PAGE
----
The sub-groups begin working on Monday. The build team begins prototyping ideas from the brainstorming session, and often the design team will help with that until ideas are generated. Controls begins playing with the fancy new electronics and learn as much about them as they can. Strategy continues brainstorming and analyzes the results of prototyping to determine what the robot needs to do - once they make a decision, they hand it off to the design team to begin the CAD process.

I need to stop talking so much :confused:

  1. I don’t know.
  2. This is what I do… Go to Kickoff, bring paper or a computer. Write down every random idea that comes to your head during the presentation, key details they mention, etc. Have a game manual downloaded to your computer you can immediately decrypt, read the game specific stuff on the way back, then start brainstorming. My team then all goes through as a group and reads every word of the manual. It’s really boring. Then brainstorming about robot concepts, what will be important in the game, every single method of scoring and every single method of preventing every single method of scoring.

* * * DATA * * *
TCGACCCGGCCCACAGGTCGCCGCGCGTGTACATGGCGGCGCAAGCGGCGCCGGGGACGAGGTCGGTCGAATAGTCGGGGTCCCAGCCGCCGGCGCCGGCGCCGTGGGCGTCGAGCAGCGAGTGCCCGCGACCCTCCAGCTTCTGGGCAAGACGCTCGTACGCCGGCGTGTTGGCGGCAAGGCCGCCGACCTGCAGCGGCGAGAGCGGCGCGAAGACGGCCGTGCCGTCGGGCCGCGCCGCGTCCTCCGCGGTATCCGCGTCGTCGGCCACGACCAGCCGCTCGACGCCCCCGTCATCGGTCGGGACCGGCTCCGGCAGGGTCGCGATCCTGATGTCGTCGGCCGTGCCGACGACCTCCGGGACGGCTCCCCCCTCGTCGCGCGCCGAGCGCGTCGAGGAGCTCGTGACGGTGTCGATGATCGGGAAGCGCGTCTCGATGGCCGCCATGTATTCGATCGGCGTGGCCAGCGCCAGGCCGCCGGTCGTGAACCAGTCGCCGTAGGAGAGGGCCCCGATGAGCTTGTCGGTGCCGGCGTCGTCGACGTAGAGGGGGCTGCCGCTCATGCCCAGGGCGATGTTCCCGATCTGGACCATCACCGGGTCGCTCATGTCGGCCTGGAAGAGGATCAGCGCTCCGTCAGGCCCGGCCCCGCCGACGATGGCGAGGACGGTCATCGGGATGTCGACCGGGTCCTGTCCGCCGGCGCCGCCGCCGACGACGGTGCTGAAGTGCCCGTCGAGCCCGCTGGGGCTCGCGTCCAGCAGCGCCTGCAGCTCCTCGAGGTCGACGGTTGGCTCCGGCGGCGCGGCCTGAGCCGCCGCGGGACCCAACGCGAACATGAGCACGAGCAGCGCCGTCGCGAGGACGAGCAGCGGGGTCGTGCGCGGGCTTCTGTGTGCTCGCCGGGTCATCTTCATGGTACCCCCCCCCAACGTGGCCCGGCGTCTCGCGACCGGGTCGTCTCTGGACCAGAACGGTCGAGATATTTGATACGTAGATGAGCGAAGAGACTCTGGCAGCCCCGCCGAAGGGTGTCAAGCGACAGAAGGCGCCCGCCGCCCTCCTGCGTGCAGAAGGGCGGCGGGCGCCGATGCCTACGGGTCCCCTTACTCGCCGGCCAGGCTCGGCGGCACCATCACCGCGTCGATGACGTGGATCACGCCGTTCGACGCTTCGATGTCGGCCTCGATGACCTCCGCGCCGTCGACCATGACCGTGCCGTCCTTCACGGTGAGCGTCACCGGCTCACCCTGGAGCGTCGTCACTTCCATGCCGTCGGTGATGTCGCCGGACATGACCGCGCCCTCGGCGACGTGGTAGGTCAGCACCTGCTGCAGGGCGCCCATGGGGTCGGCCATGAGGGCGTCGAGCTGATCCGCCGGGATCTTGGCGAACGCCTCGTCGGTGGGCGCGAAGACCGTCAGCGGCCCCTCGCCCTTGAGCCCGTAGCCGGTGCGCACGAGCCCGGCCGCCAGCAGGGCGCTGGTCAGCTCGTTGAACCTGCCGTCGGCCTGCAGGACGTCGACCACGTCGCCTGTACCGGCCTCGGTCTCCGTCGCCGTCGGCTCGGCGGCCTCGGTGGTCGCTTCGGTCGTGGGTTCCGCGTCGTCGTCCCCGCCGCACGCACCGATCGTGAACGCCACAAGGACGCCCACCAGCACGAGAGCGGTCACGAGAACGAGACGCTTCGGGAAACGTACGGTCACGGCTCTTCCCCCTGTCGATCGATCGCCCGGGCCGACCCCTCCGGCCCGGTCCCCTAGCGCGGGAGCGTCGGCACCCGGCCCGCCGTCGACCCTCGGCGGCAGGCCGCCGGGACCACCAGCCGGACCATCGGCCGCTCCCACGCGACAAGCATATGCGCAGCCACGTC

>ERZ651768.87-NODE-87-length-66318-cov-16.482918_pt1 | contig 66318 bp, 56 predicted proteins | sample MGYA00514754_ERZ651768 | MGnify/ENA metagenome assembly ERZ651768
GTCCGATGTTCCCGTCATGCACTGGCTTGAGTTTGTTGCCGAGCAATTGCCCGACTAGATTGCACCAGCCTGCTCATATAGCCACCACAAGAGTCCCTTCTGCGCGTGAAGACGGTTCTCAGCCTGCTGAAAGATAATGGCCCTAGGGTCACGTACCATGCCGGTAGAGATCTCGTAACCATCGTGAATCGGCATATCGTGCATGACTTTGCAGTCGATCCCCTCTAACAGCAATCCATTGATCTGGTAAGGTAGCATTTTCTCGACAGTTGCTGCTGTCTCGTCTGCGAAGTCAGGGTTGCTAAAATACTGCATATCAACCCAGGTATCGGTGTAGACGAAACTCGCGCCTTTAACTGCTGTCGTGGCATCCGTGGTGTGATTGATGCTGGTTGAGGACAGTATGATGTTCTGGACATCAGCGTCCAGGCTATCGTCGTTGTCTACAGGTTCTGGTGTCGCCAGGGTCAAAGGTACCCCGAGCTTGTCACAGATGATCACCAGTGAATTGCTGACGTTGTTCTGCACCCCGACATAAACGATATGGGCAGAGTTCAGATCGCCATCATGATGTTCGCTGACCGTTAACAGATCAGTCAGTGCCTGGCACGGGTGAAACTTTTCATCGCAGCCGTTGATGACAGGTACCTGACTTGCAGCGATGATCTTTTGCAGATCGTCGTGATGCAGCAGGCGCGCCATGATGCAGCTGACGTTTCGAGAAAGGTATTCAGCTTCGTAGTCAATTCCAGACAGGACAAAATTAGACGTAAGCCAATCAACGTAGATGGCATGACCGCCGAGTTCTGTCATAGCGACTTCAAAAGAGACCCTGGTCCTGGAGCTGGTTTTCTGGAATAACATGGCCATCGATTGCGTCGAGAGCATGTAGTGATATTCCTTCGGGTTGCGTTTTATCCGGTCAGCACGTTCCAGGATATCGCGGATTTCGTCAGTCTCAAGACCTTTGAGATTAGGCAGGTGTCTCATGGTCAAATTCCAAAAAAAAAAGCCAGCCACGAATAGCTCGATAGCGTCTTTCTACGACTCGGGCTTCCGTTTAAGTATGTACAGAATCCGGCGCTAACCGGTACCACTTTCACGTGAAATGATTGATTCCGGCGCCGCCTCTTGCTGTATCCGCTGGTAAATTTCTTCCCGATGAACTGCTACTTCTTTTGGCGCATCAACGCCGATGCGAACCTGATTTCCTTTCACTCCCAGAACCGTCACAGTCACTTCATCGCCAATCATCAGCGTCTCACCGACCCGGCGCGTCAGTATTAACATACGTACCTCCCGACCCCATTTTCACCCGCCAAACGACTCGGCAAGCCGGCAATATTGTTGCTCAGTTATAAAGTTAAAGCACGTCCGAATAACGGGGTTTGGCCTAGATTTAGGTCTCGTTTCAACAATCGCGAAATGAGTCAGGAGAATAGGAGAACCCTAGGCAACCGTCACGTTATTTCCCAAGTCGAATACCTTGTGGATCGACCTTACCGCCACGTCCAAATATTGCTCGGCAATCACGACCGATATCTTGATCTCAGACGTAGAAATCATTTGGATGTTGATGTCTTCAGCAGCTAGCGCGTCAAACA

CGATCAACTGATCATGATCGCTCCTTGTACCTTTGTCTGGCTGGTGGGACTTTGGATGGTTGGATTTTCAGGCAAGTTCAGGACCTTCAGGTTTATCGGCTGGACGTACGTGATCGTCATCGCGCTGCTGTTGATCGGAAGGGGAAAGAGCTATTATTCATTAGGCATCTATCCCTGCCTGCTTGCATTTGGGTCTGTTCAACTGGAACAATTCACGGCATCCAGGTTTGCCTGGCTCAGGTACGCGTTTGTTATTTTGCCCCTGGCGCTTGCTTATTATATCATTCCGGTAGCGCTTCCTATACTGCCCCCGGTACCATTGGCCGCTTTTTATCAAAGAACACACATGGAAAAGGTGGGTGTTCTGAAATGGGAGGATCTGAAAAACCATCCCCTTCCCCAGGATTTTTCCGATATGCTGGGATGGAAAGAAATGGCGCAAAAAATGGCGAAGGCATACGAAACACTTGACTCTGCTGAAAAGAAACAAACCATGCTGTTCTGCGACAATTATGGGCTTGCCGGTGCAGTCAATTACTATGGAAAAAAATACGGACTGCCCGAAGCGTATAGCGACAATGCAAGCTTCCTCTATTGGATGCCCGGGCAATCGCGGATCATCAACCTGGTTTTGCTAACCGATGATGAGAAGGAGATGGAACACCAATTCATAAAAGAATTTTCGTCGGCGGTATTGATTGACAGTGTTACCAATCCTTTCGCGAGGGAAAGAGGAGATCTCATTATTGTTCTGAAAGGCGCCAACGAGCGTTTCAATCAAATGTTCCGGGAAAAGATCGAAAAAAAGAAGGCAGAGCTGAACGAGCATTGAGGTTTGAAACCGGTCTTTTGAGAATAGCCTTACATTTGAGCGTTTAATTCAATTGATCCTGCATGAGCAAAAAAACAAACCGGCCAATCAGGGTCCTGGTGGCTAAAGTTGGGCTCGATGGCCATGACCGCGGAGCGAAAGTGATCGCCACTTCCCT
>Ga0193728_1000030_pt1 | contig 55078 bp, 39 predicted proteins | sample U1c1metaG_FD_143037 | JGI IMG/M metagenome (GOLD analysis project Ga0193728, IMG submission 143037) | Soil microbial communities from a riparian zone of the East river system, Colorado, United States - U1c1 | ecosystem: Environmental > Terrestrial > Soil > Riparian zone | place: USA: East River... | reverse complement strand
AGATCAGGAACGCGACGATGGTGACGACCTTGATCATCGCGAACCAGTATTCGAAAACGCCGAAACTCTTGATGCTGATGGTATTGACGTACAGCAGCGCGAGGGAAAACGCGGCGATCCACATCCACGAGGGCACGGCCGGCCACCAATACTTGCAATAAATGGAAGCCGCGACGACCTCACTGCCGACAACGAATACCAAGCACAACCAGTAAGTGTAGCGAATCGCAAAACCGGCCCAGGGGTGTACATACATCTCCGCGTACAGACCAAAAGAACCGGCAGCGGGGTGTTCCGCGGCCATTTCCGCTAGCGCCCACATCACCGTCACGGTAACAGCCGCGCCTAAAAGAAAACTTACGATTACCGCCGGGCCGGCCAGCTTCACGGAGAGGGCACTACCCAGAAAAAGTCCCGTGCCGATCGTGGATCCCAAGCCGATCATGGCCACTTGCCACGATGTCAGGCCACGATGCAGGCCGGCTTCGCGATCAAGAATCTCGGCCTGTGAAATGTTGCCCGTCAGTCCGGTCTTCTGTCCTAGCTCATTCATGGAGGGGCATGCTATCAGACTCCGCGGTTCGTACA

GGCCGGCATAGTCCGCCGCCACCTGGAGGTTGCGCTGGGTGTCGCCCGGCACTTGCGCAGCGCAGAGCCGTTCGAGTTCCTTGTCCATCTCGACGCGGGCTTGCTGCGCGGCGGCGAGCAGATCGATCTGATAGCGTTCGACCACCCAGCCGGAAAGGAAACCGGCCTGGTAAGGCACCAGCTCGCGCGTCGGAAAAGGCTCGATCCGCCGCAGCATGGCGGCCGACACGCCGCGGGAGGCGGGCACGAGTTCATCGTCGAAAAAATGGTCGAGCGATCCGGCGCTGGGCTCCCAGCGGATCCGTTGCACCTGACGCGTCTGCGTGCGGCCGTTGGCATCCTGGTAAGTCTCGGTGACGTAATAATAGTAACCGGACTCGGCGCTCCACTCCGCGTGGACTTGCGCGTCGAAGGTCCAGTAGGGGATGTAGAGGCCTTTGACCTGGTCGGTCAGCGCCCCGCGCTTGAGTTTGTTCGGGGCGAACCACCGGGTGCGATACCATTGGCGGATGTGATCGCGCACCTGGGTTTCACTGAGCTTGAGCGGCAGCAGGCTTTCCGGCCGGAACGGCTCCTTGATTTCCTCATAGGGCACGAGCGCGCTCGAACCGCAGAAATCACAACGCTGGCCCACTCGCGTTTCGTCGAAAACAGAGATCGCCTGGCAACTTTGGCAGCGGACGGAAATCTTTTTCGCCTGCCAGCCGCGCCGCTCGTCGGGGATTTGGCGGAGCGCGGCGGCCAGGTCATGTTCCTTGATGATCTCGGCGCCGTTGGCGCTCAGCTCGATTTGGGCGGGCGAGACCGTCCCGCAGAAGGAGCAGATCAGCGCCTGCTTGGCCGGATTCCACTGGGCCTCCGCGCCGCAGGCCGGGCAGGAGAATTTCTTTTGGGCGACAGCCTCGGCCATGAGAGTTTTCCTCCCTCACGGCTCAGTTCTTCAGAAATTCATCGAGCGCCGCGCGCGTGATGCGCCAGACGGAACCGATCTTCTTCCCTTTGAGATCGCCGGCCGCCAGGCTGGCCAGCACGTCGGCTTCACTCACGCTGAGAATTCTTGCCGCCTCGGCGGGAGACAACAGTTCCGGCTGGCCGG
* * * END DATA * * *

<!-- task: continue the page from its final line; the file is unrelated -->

I hope you dont send 2 members of your current team to NH and wait for them! lol

and…

  1. I will let you know on January 9th, 2009.
  2. we come back to the school, go through the rules, and have a little brainstorming session at our school.

Hmm…recycling?
Crap, we named THIS year’s robot “Recyclable”. Now we’re going to have to be creative!

  1. Hovercraft game.
    With autonomous only.
  2. We watch the cast, then go back to the robolair and plot.

Game manual? Not a bad idea…when does it get released? (Not the password, the actual manual)

The first three sections are available now. Section 4 should be coming soon, with the encrypted sections coming out a couple of days before Kickoff. Password released at Kickoff, with the non-encrypted versions later that day.

  1. I hazarding a guess that its going to be a game. I’M NOT SURE, but that’s what I think. :rolleyes:

  2. When we get home from Kickoff, we watch the game video some 1, 2, 4, 9, 10, 33 times. We then ask question to each other to help understand the game more. After a we watch a few times, we go into a larger space and we set up the game and we play the game, where students are actually the robots so they get a hands-on experience and interpretation of what the best method of scoring is. Then begins build-season.